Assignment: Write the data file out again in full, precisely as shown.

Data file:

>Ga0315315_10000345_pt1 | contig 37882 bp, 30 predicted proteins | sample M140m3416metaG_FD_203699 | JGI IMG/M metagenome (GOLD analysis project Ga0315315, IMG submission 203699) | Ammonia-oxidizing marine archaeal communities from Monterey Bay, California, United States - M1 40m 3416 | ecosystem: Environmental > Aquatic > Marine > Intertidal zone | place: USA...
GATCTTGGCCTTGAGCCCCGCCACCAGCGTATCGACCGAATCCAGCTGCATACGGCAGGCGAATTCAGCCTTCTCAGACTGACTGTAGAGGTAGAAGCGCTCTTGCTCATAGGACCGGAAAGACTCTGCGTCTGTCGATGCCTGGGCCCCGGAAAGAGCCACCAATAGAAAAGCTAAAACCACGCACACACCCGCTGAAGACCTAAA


>Ga0315315_10000345_pt1 | contig 37882 bp, 30 predicted proteins | sample M140m3416metaG_FD_203699 | JGI IMG/M metagenome (GOLD analysis project Ga0315315, IMG submission 203699) | Ammonia-oxidizing marine archaeal communities from Monterey Bay, California, United States - M1 40m 3416 | ecosystem: Environmental > Aquatic > Marine > Intertidal zone | place: USA...
GATCTTGGCCTTGAGCCCCGCCACCAGCGTATCGACCGAATCCAGCTGCATACGGCAGGCGAATTCAGCCTTCTCAGACTGACTGTAGAGGTAGAAGCGCTCTTGCTCATAGGACCGGAAAGACTCTGCGTCTGTCGATGCCTGGGCCCCGGAAAGAGCCACCAATAGAAAAGCTAAAACCACGCACACACCCGCTGAAGACCTAAA